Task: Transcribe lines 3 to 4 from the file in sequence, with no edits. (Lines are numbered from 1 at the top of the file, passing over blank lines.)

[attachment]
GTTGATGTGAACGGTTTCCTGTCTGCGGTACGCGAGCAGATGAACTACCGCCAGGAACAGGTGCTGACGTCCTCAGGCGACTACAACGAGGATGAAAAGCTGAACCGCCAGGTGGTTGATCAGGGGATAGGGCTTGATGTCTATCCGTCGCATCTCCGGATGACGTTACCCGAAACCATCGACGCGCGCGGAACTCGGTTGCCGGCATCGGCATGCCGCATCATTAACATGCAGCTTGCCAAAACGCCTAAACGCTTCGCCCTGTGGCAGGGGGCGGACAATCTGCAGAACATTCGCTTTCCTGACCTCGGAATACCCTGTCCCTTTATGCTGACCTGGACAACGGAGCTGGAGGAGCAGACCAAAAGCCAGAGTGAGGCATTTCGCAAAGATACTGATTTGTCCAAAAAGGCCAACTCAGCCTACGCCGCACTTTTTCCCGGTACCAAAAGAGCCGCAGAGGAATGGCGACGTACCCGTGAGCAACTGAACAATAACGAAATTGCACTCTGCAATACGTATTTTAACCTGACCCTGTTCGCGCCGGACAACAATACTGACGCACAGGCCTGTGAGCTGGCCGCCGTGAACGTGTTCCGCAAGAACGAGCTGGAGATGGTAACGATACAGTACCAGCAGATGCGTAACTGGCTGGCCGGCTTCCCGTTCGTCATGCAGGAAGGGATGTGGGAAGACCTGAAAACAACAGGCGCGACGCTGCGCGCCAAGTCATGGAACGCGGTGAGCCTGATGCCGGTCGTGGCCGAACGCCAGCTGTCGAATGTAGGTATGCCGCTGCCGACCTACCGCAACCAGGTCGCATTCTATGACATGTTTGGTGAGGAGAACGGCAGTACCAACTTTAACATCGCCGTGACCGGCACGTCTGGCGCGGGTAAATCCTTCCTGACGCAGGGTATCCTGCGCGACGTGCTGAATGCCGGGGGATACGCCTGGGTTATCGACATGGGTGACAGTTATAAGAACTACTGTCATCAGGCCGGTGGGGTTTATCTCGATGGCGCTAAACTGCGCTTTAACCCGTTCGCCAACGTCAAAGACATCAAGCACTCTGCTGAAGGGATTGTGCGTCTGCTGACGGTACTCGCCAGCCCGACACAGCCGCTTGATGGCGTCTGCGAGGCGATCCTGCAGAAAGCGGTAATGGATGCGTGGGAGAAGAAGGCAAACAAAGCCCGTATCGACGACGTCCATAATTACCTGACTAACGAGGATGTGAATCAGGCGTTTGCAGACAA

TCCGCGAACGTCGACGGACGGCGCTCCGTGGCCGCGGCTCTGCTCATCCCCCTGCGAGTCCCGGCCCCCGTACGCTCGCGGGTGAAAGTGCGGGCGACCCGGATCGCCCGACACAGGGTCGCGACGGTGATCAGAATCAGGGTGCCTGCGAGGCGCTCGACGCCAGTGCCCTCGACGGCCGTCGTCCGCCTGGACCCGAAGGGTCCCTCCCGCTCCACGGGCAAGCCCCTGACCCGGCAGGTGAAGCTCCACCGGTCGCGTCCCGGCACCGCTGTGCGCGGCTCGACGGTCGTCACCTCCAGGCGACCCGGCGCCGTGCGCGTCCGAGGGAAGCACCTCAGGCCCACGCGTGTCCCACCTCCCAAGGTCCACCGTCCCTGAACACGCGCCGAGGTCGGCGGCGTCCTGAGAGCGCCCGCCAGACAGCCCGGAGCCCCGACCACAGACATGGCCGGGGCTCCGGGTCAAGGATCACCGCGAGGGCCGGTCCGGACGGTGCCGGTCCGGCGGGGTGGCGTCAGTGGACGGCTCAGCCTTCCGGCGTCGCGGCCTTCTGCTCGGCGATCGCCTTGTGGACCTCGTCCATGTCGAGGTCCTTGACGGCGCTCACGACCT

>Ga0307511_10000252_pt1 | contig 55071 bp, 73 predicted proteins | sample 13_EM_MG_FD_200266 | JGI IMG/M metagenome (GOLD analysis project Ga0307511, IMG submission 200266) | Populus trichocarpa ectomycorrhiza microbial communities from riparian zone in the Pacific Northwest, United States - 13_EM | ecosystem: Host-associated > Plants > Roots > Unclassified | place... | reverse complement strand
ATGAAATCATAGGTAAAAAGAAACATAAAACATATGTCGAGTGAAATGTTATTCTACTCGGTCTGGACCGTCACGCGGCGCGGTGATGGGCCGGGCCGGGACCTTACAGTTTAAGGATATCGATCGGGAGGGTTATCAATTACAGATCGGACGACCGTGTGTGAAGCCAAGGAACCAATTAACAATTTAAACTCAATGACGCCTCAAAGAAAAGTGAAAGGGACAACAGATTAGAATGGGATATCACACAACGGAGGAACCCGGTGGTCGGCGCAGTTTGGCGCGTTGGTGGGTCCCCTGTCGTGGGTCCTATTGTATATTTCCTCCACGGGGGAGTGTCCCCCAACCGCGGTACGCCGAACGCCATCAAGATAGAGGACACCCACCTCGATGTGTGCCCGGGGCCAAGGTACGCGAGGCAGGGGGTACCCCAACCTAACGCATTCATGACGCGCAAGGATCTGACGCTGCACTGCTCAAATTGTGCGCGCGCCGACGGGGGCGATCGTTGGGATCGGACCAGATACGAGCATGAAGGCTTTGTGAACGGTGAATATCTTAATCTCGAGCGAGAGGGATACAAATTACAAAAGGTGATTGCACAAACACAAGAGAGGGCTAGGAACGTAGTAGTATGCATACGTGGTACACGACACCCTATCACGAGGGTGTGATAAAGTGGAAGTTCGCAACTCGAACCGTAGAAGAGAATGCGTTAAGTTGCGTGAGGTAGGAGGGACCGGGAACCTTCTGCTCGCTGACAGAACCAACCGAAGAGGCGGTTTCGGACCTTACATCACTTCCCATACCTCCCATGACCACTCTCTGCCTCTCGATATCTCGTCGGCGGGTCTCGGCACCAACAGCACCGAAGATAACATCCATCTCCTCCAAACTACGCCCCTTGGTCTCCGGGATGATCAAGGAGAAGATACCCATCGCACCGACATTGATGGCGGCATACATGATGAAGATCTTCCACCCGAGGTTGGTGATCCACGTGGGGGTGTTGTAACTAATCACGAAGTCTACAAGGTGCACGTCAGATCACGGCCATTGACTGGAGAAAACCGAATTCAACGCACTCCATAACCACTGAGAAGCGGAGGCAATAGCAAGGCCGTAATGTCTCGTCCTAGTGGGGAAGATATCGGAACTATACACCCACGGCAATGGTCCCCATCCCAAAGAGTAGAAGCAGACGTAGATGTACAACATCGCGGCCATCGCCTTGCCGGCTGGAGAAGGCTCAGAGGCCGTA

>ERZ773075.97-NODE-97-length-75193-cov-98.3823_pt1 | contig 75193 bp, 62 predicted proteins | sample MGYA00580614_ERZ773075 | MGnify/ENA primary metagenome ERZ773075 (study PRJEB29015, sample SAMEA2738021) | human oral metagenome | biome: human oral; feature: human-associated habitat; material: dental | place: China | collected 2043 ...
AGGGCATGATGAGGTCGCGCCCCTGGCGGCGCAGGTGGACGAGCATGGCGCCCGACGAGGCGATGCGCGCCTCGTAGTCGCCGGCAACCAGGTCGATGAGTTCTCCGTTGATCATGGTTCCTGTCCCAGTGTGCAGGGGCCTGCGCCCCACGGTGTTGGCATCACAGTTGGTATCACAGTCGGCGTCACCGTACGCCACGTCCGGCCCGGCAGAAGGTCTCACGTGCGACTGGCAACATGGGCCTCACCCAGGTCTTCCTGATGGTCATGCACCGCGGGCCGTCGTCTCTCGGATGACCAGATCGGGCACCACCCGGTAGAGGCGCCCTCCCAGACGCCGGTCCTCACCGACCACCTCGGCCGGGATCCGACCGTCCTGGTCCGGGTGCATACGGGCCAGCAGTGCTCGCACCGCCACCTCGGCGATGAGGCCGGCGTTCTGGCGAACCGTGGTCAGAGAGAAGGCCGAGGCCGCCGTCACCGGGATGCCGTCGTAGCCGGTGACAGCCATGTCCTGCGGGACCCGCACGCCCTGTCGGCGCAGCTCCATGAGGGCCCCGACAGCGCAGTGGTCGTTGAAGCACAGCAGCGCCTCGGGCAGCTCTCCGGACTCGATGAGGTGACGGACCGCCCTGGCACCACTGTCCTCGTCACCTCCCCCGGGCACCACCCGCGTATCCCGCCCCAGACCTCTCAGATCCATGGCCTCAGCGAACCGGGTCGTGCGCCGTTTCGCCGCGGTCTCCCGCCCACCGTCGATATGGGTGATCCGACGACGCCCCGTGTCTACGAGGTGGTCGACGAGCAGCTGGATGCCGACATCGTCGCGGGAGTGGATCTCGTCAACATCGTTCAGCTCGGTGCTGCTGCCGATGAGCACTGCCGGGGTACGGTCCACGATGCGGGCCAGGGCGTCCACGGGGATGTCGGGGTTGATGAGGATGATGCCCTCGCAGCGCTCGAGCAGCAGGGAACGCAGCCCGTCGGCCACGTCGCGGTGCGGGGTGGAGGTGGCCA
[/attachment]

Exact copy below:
>Ga0307511_10000252_pt1 | contig 55071 bp, 73 predicted proteins | sample 13_EM_MG_FD_200266 | JGI IMG/M metagenome (GOLD analysis project Ga0307511, IMG submission 200266) | Populus trichocarpa ectomycorrhiza microbial communities from riparian zone in the Pacific Northwest, United States - 13_EM | ecosystem: Host-associated > Plants > Roots > Unclassified | place... | reverse complement strand
ATGAAATCATAGGTAAAAAGAAACATAAAACATATGTCGAGTGAAATGTTATTCTACTCGGTCTGGACCGTCACGCGGCGCGGTGATGGGCCGGGCCGGGACCTTACAGTTTAAGGATATCGATCGGGAGGGTTATCAATTACAGATCGGACGACCGTGTGTGAAGCCAAGGAACCAATTAACAATTTAAACTCAATGACGCCTCAAAGAAAAGTGAAAGGGACAACAGATTAGAATGGGATATCACACAACGGAGGAACCCGGTGGTCGGCGCAGTTTGGCGCGTTGGTGGGTCCCCTGTCGTGGGTCCTATTGTATATTTCCTCCACGGGGGAGTGTCCCCCAACCGCGGTACGCCGAACGCCATCAAGATAGAGGACACCCACCTCGATGTGTGCCCGGGGCCAAGGTACGCGAGGCAGGGGGTACCCCAACCTAACGCATTCATGACGCGCAAGGATCTGACGCTGCACTGCTCAAATTGTGCGCGCGCCGACGGGGGCGATCGTTGGGATCGGACCAGATACGAGCATGAAGGCTTTGTGAACGGTGAATATCTTAATCTCGAGCGAGAGGGATACAAATTACAAAAGGTGATTGCACAAACACAAGAGAGGGCTAGGAACGTAGTAGTATGCATACGTGGTACACGACACCCTATCACGAGGGTGTGATAAAGTGGAAGTTCGCAACTCGAACCGTAGAAGAGAATGCGTTAAGTTGCGTGAGGTAGGAGGGACCGGGAACCTTCTGCTCGCTGACAGAACCAACCGAAGAGGCGGTTTCGGACCTTACATCACTTCCCATACCTCCCATGACCACTCTCTGCCTCTCGATATCTCGTCGGCGGGTCTCGGCACCAACAGCACCGAAGATAACATCCATCTCCTCCAAACTACGCCCCTTGGTCTCCGGGATGATCAAGGAGAAGATACCCATCGCACCGACATTGATGGCGGCATACATGATGAAGATCTTCCACCCGAGGTTGGTGATCCACGTGGGGGTGTTGTAACTAATCACGAAGTCTACAAGGTGCACGTCAGATCACGGCCATTGACTGGAGAAAACCGAATTCAACGCACTCCATAACCACTGAGAAGCGGAGGCAATAGCAAGGCCGTAATGTCTCGTCCTAGTGGGGAAGATATCGGAACTATACACCCACGGCAATGGTCCCCATCCCAAAGAGTAGAAGCAGACGTAGATGTACAACATCGCGGCCATCGCCTTGCCGGCTGGAGAAGGCTCAGAGGCCGTA